Worse still, when Luxon pressed Ardern on whether the Auckland regional fuel tax was punishing motorists, Ardern was able to shoot back, noting that while National repeatedly criticised the tax, its MPs will often show up when projects funded by the regional fuel tax are opened in or near their electorates. Transport Minister Michael Wood seized the opportunity to pipe up with a patsy supplementary question on the regional-fuel-tax-funded busway which, rather awkwardly, runs right through Luxon's electorate of Botany, and which he supported (like any local MP would).
Luxon's speech-like line of questioning is not a terrible tactic. It gives him an opportunity to grandstand on areas National is strong, and Labour is weak. But if used inflexibly or carelessly, it gives the Government the opportunity to argue the same points against the opposition. Helen Clark knew this and was said to meticulously map out responses to questions in a spider diagram, plotting out every single line of attack her opponents might go down.
Luxon targeted the right issues, but he was too inflexible to string them into a coherent attack on the Government. Indeed, as Ardern pointed out, the line of questioning very obviously lacked coherence.
The Government is not invulnerable. Act leader David Seymour riled Ardern on Wednesday, asking her to justify the current border policy by asking for figures to justify keeping the border shut when Omicron was raging through the community. Not knowing the precise figures is forgivable, but instead of addressing Seymour's question by giving a justification for keeping the border closed, Ardern effectively accused Seymour of being too cowardly to put his question on figures on notice, giving her an opportunity to find the figures and respond.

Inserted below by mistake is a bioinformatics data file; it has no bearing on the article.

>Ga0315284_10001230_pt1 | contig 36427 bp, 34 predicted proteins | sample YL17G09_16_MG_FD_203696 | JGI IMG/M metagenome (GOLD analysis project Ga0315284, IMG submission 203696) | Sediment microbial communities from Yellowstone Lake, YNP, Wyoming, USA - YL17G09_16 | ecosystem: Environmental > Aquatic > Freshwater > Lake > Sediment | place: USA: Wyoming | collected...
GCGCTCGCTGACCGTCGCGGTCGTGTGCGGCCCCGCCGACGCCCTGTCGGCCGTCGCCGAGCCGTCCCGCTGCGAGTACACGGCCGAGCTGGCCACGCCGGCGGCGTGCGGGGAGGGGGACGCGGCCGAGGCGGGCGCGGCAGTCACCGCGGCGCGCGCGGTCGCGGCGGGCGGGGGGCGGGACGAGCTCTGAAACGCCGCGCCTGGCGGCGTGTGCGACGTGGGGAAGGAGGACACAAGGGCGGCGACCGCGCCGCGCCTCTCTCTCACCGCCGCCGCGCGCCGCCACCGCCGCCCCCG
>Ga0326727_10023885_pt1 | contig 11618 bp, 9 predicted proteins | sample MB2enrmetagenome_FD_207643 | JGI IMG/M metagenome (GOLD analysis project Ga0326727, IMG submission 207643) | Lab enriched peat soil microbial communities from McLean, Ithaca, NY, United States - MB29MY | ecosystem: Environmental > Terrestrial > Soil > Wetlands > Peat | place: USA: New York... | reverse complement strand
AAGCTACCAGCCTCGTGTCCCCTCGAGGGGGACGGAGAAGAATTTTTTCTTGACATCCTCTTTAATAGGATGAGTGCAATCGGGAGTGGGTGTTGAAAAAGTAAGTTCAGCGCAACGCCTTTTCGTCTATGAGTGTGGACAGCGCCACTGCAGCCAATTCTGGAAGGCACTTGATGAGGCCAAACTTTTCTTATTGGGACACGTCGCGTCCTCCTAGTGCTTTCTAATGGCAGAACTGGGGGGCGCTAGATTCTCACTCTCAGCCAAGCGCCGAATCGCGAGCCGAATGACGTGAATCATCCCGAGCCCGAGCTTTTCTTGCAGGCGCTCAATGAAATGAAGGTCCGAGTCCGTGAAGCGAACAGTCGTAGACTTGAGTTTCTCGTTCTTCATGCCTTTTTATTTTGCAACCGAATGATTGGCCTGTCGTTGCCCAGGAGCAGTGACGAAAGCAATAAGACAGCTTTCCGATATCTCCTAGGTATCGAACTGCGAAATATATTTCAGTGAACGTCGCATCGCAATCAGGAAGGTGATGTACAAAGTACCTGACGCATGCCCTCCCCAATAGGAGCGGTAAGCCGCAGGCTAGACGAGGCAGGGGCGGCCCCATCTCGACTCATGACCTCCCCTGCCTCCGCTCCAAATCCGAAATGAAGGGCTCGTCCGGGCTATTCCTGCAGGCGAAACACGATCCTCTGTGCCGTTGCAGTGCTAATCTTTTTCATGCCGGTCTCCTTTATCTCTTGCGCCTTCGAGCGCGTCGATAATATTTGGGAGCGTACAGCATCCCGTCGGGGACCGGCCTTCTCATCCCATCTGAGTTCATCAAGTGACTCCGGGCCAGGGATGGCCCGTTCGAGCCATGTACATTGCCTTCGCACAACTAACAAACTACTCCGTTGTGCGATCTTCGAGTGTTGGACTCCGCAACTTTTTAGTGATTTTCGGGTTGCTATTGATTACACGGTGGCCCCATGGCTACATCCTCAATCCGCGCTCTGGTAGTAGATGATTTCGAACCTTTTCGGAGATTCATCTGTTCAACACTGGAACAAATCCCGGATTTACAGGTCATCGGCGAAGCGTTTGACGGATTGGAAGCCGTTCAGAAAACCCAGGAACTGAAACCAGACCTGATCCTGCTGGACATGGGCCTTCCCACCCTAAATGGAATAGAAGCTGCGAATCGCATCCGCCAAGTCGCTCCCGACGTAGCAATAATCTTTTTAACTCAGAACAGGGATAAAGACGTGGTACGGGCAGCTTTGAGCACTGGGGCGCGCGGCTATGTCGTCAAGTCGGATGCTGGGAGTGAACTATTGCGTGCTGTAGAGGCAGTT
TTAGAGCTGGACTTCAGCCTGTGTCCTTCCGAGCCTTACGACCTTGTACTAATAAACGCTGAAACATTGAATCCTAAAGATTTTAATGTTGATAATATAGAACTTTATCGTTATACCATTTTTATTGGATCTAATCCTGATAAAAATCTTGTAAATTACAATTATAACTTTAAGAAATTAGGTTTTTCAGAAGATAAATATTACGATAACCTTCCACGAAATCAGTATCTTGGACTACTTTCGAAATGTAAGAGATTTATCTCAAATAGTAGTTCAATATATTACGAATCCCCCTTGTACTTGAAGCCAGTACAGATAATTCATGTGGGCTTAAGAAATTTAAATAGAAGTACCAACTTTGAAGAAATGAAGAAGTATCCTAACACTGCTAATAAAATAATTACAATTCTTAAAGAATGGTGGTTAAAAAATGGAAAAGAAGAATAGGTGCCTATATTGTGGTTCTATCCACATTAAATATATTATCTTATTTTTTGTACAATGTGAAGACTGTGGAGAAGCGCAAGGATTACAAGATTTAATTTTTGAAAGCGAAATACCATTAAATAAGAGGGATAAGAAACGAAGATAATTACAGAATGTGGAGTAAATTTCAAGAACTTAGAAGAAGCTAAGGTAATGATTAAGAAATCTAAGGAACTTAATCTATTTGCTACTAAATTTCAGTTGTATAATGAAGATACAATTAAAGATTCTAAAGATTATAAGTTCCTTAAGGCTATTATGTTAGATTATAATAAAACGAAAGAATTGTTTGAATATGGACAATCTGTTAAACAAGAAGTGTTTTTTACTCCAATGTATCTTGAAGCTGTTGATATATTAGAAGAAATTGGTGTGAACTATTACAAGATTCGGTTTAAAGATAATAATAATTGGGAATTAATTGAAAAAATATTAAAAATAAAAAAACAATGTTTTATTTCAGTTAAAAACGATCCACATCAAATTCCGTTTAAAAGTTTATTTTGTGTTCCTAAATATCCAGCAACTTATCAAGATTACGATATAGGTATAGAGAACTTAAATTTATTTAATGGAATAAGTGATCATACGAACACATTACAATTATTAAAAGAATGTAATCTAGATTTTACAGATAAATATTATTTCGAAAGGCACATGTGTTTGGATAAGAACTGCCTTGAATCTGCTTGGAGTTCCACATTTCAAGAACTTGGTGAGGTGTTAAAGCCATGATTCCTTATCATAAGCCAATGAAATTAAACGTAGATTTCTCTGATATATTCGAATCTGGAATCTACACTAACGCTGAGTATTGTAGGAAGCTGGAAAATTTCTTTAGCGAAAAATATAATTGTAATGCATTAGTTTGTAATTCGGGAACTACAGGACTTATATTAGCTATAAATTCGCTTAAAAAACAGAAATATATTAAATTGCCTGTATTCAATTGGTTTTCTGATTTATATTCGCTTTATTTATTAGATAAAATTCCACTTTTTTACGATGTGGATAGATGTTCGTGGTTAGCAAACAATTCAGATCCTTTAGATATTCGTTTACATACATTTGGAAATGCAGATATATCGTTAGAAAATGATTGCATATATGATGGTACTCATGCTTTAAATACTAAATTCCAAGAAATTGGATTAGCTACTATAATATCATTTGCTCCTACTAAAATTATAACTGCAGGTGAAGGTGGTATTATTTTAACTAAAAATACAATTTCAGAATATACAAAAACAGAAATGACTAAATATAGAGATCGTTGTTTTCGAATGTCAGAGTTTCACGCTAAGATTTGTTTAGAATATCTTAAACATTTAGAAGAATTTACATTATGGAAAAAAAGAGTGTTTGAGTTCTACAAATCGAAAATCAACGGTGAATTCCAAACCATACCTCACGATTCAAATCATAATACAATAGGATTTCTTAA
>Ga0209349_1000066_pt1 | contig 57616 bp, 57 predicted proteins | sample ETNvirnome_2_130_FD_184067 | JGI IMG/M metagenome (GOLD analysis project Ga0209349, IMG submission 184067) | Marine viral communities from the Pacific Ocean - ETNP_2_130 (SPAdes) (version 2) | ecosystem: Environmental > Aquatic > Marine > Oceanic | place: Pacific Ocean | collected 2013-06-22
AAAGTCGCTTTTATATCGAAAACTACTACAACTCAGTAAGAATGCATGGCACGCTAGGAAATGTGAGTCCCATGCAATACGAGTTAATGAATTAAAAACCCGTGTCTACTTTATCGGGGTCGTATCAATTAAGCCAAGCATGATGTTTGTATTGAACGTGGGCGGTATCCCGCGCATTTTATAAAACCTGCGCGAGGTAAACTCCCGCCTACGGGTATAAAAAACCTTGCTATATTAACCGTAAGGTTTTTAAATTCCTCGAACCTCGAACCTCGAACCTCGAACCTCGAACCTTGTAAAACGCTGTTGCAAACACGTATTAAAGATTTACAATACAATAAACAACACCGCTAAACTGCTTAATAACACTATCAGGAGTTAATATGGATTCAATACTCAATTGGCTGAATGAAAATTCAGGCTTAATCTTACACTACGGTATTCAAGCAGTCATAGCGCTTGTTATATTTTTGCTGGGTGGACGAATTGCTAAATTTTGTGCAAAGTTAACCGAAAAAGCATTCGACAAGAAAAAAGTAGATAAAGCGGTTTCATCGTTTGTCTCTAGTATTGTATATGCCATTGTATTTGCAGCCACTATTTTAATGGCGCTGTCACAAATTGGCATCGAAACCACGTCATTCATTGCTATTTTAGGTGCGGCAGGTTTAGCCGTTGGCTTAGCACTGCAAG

She had something of a point, but she also should have been confident enough in the border policy to mount a defence of it on principle, instead of turning round and needling Seymour - indeed, this is precisely what she did when Seymour used a supplementary question to have another crack.
Parliament has many flaws. The system of allocating questions based on party size gives the Government too much time to talk itself up, and not enough time for the opposition to hold it to account.
But on the level of an individual line of questioning, both the Government and the opposition have advantages and disadvantages, which can be evenly matched if both sides know what they're doing.
Winning is important. Voters don't tune in, but word of an opposition leader beating the Prime Minister in Question Time gets around, and makes people think about whether they might deserve a go at the top job.
National has managed to pull itself together in the past three weeks. Its MPs feel fresh and rejuvenated, and ready to face a Government they think is tired from four years dominated by crises.
Both of those things are true. But it's worth remembering that with four years of crises comes a fair bit of experience, which is very much on display when the two sides go head-to-head.
For more from Thomas Coughlan, follow the NZ Herald's politics podcast, On the Tiles. New episodes out Friday